Wed, Apr 11, 2018 - Page 6 News List

Hungary’s Orban to seek EU of strong nations


Hungarian Prime Minister Viktor Orban speaks during a press conference in Budapest yesterday.

Photo: Reuters

Hungarian Prime Minister Viktor Orban yesterday said that his landslide re-election had given him a powerful mandate to restrict migrant rights and seek an EU of independent nations rather than a “United States of Europe.”

The right-wing nationalist leader, whose resounding victory on Sunday sent shockwaves through opposition parties, also said he planned to revamp his government.

“I will set up a new government, in a large part with new people and a new structure,” he said, without going into detail.

Orban won a third straight term in power in Sunday elections after his anti-immigration campaign message solidified a strong majority for his party in parliament, granting him two-thirds of the seats based on preliminary results.

“We have received a strong mandate,” the 54-year-old prime minister told his first news conference since his election triumph, which has triggered the resignation of Gabor Vona, leader of the main opposition Jobbik party in parliament.

“The Hungarian people have defined the most important issues: These are the question of immigration and national sovereignty,” Orban said.

“It is entirely clear ... from the election result that Hungarians have decided that only they can decide with whom they want to live in Hungary, and the government will stick to this position,” he said.

His Fidesz party on Monday signaled that it could push on with legislation to crack down on organizations promoting migrant rights as soon as parliament reconvenes.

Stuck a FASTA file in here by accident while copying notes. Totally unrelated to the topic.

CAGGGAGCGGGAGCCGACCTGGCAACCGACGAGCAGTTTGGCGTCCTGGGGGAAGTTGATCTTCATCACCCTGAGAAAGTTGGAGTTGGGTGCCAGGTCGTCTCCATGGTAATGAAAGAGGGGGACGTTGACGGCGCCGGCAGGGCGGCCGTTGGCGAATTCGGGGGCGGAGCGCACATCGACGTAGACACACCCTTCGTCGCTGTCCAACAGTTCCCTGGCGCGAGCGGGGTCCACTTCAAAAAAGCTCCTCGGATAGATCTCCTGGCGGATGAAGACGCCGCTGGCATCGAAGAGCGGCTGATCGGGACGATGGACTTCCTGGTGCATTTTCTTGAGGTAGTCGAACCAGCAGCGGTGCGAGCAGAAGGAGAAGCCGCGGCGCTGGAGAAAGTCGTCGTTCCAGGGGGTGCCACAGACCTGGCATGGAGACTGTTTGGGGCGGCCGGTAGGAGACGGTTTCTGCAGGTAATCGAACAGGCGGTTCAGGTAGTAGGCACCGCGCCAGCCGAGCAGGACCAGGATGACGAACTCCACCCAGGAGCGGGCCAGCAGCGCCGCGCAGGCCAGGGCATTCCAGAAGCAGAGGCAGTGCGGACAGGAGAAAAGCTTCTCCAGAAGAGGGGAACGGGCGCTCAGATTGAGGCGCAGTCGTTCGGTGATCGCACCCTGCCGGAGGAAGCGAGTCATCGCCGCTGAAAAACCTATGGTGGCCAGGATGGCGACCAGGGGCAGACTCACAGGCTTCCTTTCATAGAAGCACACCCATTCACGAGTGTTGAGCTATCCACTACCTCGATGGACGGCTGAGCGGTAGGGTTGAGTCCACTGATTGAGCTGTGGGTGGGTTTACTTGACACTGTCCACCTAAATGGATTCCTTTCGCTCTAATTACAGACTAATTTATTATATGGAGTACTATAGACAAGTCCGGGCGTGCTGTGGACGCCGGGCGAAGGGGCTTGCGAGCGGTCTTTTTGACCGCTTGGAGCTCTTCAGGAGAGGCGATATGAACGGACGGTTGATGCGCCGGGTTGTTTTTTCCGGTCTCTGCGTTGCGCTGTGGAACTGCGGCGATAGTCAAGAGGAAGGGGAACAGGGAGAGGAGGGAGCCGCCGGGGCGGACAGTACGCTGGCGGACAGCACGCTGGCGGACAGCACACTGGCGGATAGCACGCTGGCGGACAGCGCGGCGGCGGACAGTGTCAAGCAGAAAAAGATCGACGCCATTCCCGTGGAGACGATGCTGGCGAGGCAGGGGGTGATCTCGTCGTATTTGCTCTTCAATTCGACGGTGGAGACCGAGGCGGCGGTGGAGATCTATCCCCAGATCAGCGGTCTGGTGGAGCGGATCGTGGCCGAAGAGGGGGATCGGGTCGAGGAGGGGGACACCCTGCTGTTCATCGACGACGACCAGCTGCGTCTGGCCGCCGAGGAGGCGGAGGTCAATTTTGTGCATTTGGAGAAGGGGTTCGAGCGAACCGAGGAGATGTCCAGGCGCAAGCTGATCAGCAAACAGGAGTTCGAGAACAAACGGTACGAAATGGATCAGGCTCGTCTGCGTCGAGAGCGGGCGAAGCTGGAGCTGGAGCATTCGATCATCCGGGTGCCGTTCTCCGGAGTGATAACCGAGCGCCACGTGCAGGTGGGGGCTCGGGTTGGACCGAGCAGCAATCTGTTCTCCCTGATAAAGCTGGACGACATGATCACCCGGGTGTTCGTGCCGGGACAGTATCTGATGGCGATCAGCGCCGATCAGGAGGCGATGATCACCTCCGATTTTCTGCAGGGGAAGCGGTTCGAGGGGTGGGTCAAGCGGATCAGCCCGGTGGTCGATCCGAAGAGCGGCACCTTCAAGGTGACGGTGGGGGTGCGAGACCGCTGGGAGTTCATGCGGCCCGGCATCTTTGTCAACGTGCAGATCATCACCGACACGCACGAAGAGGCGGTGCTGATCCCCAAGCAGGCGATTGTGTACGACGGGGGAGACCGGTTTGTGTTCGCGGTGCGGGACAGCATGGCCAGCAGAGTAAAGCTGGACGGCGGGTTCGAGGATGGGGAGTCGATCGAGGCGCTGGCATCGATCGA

The government’s “Stop Soros” bill submitted to parliament before the election would impose a 25 percent tax on foreign donations to non-governmental organizations that the government says back migration in Hungary.

“Stop Soros” refers to Hungarian-born US billionaire George Soros, whose funding of liberal democratic, open-border causes in Europe has made him a major adversary of Orban.

“The election in my view also ... decided that the Hungarian government must stand up for a Europe of nations and not for a ‘United States of Europe,’” said Orban, an opponent of deeper integration within the EU.

Orban added that he would cultivate deeper relations with nationalist-ruled Poland and the conservative German region of Bavaria in his new term in office, because of their direct support for his re-election bid.

In related news, one of Hungary’s two national opposition dailies is to shut down tomorrow due to financial problems, its publisher said, in a sign of rapidly deteriorating prospects for media freedom after Orban’s landslide victory.

The closure of Magyar Nemzet will be a milestone in the gradual disappearance of independent media in Hungary that western EU leaders and international rights groups say underlines the nation’s slide into authoritarianism.

The 80-year-old daily is owned by tycoon Lajos Simicska, once an ally of Orban who fell out with him and became one of his staunchest opponents in the election campaign.

Simicska’s media holdings, once highly profitable, incurred heavy losses after he fell out with Orban and his publications were deprived of government advertising.

“Due to the financing problems of Magyar Nemzet, the owners have decided to cease media content production activity from April 11, 2018. Therefore Magyar Nemzet and its online version will close,” the publisher said in on its Web site.

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